Saturday morning I met my best friend, Linda and we drove to Bear Creek State Forest.

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Finger Lakes/North Country Trail

 

It is in or near Machias, New York.  We were meeting our Buffalo Day Hike Group and the Foothills Trail Club for a joint club snowshoe hike.  I’ve been on snowshoes maybe three times before and always had a good experience so I was excited.

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The snow is about a foot deep here.

 

As we were putting on our snowshoes, Linda noticed that one of her shoes was completely broken.  She wouldn’t be able to wear them.  We checked with the leaders, Chuck and Marty and they agreed that if she wore micro spikes and walked behind the group, she could participate.  Phew! It was a long drive to the trail head to not be able to hike!

Of course the hike started up a hill.  Hills are a challenge for me!  I have no stamina and I get out of breath quickly.  Now, add in that I am wearing snowshoes!  Yikes.  Well, we went slowly and stopped often as the rest of the group quickly hiked out of sight.  Determined to continue I pushed myself further than I thought I would.  The leader of Foothills Club, Marty, hiked back to check on us.  Linda made a point of telling Marty that I was training to hike the Appalachian Trail.  Marty looked at me cross eyed.  I can only imagine what he was thinking of my goal.  While he hiked with us for a little while, I told Marty I was thinking of joining the Cross County hike this summer.  He was very nice and told me to join the half-hike group.  It breaks the 96 miles into shorter hikes. I agreed that it would be a good place for me to start.  Our slow pace was now a crawl and we convinced Marty to go on ahead.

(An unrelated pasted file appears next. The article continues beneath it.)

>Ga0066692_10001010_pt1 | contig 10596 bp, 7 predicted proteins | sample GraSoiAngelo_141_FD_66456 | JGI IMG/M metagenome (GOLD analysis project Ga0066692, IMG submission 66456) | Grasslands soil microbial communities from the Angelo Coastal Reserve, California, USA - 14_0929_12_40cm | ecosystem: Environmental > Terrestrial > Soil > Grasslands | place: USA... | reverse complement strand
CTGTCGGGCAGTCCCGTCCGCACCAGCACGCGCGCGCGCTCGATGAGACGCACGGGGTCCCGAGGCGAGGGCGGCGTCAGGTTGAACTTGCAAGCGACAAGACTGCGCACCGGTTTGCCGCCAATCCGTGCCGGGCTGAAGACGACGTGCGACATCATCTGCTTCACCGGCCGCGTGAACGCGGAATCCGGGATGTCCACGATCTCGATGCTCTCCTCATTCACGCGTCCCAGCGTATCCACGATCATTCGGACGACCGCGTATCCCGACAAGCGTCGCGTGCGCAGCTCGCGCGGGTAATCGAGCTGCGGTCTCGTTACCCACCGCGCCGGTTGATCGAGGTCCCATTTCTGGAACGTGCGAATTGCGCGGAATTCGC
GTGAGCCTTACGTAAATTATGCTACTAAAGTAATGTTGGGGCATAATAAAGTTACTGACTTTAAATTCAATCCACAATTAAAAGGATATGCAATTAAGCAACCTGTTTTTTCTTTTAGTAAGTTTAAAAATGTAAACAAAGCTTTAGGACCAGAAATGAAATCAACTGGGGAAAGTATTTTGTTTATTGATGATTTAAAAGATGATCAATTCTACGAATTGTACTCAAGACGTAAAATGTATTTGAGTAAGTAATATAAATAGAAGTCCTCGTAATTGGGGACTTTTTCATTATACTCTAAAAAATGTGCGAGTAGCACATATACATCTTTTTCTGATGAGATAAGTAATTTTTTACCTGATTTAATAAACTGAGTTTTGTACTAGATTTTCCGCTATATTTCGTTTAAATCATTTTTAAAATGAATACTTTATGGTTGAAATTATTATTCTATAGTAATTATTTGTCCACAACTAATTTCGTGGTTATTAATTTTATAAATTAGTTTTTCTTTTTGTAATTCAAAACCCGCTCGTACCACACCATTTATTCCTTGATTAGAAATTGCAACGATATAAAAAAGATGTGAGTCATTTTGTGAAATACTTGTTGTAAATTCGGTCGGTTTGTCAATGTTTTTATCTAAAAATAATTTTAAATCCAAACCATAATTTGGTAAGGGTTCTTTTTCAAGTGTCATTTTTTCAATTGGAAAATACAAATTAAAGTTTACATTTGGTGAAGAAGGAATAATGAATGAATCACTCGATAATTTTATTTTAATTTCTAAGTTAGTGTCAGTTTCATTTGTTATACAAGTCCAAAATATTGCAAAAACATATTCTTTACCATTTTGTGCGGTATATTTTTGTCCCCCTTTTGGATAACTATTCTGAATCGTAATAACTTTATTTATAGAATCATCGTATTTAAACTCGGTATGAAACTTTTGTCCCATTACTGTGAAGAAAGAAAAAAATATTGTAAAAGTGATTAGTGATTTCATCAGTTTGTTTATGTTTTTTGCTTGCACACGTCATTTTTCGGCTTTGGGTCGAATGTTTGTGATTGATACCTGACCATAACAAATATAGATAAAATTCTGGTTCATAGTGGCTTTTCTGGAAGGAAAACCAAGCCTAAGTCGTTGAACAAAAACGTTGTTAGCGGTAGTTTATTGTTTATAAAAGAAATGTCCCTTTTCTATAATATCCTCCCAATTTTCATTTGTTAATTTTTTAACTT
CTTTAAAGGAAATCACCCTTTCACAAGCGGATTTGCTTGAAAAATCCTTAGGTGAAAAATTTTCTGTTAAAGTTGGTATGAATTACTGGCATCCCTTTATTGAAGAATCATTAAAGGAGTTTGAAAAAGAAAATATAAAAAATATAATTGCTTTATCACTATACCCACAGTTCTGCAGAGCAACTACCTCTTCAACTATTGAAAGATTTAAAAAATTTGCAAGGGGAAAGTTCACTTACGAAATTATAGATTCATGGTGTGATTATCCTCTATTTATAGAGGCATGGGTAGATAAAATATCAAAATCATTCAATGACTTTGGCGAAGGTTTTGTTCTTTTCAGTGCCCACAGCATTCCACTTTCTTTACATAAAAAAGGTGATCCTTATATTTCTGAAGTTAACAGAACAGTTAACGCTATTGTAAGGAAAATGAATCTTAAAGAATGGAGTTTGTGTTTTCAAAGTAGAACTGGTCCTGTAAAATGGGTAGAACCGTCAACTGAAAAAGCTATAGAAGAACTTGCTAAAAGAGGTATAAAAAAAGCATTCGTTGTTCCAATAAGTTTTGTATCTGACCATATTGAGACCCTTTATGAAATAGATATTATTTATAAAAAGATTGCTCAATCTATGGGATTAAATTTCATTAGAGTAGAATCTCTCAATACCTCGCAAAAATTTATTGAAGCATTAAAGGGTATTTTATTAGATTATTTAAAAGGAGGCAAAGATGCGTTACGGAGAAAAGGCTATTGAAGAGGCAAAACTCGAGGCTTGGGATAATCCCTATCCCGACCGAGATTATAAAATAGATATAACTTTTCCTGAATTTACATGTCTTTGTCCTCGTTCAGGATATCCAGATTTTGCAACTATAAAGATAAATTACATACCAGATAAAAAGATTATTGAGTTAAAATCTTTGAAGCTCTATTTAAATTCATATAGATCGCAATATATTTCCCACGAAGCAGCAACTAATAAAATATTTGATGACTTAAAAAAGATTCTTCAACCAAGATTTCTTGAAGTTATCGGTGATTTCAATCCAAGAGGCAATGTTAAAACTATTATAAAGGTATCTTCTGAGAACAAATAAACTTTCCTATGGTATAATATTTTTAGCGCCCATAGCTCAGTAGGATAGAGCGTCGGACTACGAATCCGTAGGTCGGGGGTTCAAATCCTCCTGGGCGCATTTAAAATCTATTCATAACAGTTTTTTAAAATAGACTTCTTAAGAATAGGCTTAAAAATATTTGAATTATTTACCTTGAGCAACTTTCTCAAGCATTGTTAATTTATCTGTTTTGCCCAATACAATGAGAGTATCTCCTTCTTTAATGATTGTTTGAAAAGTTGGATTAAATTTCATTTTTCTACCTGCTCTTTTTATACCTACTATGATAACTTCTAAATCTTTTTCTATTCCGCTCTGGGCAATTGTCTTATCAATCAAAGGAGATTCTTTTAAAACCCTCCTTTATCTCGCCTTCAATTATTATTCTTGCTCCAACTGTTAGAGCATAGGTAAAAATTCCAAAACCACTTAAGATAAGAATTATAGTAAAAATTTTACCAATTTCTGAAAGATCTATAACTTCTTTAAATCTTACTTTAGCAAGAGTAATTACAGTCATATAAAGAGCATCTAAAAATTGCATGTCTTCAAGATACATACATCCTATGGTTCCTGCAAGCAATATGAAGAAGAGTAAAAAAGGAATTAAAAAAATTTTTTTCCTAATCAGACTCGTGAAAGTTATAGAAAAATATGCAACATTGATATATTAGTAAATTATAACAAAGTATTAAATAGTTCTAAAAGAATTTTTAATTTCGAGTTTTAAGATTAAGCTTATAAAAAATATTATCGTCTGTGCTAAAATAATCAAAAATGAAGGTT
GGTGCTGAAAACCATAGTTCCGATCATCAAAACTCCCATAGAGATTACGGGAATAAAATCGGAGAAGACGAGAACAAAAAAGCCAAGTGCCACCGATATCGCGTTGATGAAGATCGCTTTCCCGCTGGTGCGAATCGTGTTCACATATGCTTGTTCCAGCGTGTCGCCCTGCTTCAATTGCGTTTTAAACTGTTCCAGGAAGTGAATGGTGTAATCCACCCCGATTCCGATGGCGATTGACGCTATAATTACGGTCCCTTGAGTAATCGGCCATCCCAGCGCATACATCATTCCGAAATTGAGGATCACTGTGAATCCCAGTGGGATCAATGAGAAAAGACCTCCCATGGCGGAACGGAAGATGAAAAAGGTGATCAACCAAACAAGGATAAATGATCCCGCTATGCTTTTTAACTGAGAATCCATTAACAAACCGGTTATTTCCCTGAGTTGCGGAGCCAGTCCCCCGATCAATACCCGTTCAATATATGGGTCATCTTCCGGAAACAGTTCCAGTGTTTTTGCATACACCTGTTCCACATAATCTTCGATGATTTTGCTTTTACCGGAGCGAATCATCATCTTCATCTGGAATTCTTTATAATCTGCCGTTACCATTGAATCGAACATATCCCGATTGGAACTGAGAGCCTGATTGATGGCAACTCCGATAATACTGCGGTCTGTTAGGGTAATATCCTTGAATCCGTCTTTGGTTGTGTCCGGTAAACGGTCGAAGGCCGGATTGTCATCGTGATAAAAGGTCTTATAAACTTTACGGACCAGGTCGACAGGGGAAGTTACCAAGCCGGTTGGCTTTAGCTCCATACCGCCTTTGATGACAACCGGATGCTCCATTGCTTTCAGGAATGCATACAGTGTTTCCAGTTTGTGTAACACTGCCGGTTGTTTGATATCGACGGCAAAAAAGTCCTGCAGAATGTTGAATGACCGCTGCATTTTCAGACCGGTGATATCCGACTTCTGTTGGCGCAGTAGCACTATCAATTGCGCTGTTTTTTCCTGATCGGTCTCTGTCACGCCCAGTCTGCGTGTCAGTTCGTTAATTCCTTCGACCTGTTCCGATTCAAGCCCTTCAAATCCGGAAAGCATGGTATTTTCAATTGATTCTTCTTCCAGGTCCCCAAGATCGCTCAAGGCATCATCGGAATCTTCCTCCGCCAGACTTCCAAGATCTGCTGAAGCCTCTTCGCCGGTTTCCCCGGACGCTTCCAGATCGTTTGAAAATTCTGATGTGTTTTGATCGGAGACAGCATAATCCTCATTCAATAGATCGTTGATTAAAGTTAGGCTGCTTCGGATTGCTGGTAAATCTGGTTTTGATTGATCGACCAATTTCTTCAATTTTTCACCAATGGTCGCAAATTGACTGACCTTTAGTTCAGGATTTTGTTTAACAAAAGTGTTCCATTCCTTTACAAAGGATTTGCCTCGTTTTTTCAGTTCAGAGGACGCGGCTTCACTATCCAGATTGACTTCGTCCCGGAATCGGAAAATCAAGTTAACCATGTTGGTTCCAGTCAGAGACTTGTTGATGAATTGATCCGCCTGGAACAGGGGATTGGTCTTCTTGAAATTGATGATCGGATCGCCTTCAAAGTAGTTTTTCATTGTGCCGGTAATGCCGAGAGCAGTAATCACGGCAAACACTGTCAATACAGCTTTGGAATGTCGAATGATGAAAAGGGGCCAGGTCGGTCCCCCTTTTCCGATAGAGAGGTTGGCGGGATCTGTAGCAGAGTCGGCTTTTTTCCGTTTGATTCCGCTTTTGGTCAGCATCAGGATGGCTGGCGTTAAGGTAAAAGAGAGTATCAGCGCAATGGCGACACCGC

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I do not look happy.

Linda and I pushed up the hill (it felt like a mountain) and I tried to maintain a positive attitude.  About a half hour later, Marty joined us again he said it was only another half mile before the turn around point.  Right then and there I said we would turn around now.  Marty went ahead again and Linda and I were on our own going back down the hill.  We had walked up hill a mile and a quarter, now we had to go back down!  Our moods were elevated knowing that we were headed back to the car!  I just couldn’t wait to get my snowshoes off!  We were in the homestretch when Linda took a huge fall and twisted her ankle.  When she fell I was in front, I turned around and saw her looking like a human sled.

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Ooph! Poor Linda! I told her not to move until I got this picture!

Linda was a trooper and slowly started downhill again.  Suddenly she shouted that she heard voices coming.  I’d be damned if the group caught up to us!!  We high-tailed it the rest of the way and finally made it to the car.  On our way home, we, of course, stopped to find a geocache.  It was super cute!

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There’s a geocache hidden in this little outhouse!

Linda had x-rays on her ankle and it’s a bad sprain, but nothing is broken!

Sunday was another beautiful day for a hike.  It took everything I had to get out of bed. My legs were sore from using muscles snowshoeing that I don’t normally use hiking. The only thing that motivated me was knowing it would be a flat hike and there would be very little snow at Beaver Island State Park on Grand Island.

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Short loop trail that had a great viewing area for bird watching.

Chuck was again my leader for this hike and he razzed me a little about dropping out of yesterday’s hike.  I told him I wouldn’t abandon him this time!

We walked around Beaver Island State Park for 4.5 miles and some of the trail was icy and/or flooded.  My Keen boots kept my feet dry and warm!

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So much happier on this hike!

This hike didn’t have any falls, steep hills or snowshoes.  Woohoo!

I know I have to continue to challenge myself on my hikes and my endurance needs to grow to successfully hike the Appalachian Trail. I’ll get there.

Next step, register for the Finger Lakes Trail Cross County Half-hikes.